TL;DR: My parents are pushing me towards going to pastry school. I don't know if I have the talent to make it as a pastry chef. I'm also unsure about the pros and cons of a smaller, local program versus a presumably more expensive program in the city, where I might be able to do more networking to jump start a career if I did go this route. Basically, I'm wondering what the eventual payoff for the investment might be. And I'm also unsure of what the admissions requirements and process would even look like and I've had a hard time finding that out on websites. Any wisdom anyone here might have to offer on any of the above subjects would be very much appreciated.

5 replies
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SandraSmiley Posted 23 Oct 2019 , 5:12pm
post #2 of 6

Before I even open my mouth, let me say that I have definitely NOT been to pastry school, completely self taught when it comes to the culinary arts.  My major was Fine Arts with a minor in Education ('cause I can be practical sometimes).  My working life was spent in commercial art, advertising and sales.  Also, I am at least old enough to be your grandmother, so my thinking is probably way out of line with yours.

First of all, while you could certainly be a successful pastry chef, it is unlikely that you would ever make a lot of money.  Only the rare few ever reach the celebrity  stage and get rich.  Secondly, I do not believe in student debt!  I worked and paid for college and so did everyone else that I knew.  I really don't know why it is necessary to complete your education many thousands of dollars in the hole.  Seems to me to be an enormous indulgence.  While it might be a nice luxury, I do not believe the perks of going to a big name school are even close to the cost.  Networking will never take the place of talent and a good work ethic.  As my husband pointed out, when you decorate a cake for someone, do they care what school you attended?

Bottom line, if you do not have a passion for baking, I think it would be a waste of time.  If you do have a passion, try to find a job in a successful pastry shop and get a feel for what it is like, then decide.

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Freckles0829 Posted 23 Oct 2019 , 7:24pm
post #3 of 6

My main question is do you want to be a pastry chef?  What are you passionate about?  What could you see yourself doing long term?

As someone who has a full time job that they only enjoy because I get to work from home and the paycheck that allows me and my husband (along with his paycheck) to live comfortably I am certainly not the person to talk to about following your passion.  Baking and decorating cakes on the side is a great way to let me use my creative side and do what I enjoy without relying on it 100% to survive.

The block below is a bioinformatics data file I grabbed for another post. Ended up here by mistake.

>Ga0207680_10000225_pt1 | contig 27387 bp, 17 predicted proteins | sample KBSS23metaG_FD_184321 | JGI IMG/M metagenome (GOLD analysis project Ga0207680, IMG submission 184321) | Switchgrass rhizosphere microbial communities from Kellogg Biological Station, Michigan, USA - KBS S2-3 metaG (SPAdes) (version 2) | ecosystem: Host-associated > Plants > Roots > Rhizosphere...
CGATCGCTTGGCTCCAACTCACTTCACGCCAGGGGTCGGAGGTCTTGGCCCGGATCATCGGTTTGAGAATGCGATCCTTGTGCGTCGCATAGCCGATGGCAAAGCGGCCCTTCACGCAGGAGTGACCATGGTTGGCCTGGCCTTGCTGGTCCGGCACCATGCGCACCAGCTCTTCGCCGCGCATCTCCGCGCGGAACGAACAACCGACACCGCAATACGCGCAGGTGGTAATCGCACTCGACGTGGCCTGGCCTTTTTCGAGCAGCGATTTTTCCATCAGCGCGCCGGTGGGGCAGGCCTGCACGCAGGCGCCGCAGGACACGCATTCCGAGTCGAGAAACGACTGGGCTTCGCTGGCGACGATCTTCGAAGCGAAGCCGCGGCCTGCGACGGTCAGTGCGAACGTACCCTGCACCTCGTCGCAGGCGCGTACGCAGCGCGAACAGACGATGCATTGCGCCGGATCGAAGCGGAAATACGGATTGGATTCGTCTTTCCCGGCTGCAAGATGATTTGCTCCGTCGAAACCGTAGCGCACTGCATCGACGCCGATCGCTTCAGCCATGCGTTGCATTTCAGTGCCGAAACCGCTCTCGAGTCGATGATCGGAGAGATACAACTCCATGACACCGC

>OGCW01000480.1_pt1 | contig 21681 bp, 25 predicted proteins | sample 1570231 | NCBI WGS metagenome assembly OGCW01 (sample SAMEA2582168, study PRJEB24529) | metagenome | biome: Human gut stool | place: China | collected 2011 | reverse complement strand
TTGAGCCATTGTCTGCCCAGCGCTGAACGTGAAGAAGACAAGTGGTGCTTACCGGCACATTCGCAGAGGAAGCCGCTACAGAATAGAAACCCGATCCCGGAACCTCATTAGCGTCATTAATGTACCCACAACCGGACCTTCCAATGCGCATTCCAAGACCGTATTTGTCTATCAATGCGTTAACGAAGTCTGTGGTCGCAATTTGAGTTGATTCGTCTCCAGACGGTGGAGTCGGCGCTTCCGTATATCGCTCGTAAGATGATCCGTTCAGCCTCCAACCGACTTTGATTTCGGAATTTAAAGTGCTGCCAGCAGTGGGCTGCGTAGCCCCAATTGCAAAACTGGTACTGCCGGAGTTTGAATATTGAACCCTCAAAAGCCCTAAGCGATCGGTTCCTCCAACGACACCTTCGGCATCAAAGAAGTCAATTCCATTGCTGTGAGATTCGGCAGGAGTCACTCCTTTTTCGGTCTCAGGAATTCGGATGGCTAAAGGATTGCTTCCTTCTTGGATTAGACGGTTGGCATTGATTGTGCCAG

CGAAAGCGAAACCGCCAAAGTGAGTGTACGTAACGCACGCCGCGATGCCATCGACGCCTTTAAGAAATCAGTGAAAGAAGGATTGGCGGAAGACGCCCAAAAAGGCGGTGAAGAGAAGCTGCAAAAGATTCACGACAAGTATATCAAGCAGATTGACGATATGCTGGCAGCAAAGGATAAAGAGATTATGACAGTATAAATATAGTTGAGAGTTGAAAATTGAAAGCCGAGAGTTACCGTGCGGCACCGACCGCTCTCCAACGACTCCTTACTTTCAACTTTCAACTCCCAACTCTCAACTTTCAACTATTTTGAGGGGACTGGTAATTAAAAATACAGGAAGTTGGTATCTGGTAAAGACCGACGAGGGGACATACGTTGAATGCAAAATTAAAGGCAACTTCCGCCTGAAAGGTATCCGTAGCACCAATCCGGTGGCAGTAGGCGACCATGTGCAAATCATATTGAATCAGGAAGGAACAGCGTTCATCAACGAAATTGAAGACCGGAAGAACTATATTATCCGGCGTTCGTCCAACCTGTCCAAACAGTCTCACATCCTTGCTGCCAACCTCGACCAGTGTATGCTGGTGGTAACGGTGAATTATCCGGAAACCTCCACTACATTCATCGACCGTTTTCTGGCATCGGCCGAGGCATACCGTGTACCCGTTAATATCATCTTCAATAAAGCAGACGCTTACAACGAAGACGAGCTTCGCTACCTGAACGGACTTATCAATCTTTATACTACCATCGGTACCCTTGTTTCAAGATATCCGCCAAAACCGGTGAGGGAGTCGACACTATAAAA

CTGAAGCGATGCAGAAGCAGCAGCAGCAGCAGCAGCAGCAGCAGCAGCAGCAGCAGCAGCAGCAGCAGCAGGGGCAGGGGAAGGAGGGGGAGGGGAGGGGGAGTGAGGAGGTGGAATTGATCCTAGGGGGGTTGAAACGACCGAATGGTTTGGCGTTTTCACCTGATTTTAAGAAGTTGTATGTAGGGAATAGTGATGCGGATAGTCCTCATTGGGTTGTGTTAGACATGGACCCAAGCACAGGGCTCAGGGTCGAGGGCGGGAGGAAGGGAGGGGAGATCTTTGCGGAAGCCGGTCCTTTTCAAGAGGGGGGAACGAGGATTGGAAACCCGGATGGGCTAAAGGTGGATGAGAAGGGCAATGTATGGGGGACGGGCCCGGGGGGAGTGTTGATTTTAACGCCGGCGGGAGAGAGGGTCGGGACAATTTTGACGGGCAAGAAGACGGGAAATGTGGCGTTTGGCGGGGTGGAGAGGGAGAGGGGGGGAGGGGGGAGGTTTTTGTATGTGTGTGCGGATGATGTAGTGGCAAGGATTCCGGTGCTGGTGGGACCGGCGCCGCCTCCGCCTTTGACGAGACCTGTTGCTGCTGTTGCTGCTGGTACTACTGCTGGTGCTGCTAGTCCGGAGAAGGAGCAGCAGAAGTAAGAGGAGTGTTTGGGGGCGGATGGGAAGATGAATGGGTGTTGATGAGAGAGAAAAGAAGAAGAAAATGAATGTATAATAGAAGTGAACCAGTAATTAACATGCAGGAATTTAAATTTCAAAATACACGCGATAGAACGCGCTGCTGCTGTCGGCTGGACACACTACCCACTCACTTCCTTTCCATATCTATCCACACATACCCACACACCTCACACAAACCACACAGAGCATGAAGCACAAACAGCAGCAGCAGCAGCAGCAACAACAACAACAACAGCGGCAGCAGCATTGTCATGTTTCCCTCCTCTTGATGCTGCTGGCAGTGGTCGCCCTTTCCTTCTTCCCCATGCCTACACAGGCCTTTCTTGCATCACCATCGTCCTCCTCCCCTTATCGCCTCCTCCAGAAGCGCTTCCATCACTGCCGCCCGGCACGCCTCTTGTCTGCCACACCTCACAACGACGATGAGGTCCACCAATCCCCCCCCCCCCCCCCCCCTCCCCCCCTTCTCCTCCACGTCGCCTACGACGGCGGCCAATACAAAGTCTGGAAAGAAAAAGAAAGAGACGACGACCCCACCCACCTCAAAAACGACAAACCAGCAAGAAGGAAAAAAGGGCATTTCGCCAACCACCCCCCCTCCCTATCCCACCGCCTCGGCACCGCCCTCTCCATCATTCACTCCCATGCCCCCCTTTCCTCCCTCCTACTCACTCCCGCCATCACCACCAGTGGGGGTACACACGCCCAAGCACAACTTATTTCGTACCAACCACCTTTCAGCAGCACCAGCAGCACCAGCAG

I also agree with Sandra about not getting yourself into debt up to your eyeballs with school, especially for something that may or may not be what you are passionate about.  I know that some student debt is unavoidable but you need to decide how much you are willing to take on and not over extend yourself just for that fancy school name.  Think of all the students that have gone to Yale, Harvard, Princeton, etc.  I am sure many get to high paying jobs because of the name on the degree but just as many if not the majority don't.  My business degree from a local college is exactly the same as a business degree from Harvard because we all had to take the same classes to get it.  In the end, at least in my opinion, experience is what will drive your career.  But networking can be useful but you certainly don't need to attend a fancy school to be able to network.  Look for local meet-ups or events to attend where you can talk with people in the field that you are interested in.

I do want to touch on the fact that you are giving up getting your music education degree because your parents don't like that idea.  Like you said, you are old enough to make your own choices.  If that is what you want to pursue then you should do it.  This is your life, not theirs.  Don't let them push you in a direction that you do not want to go because you will just end up unhappy.  I am not sure how old you are but I am in my 30s and I have another 30 years to go in the working world and that is a long time to do something that doesn't make you somewhat happy.  I wish I had gone a different direction in school but I am not willing to go back in the hopes that a career change will make my work life more enjoyable...because if I am being honest, a career is not something that ever appealed to me.  I work to live not live to work so that is why I choose hobbies that fulfill certain needs in me that my job can never fill.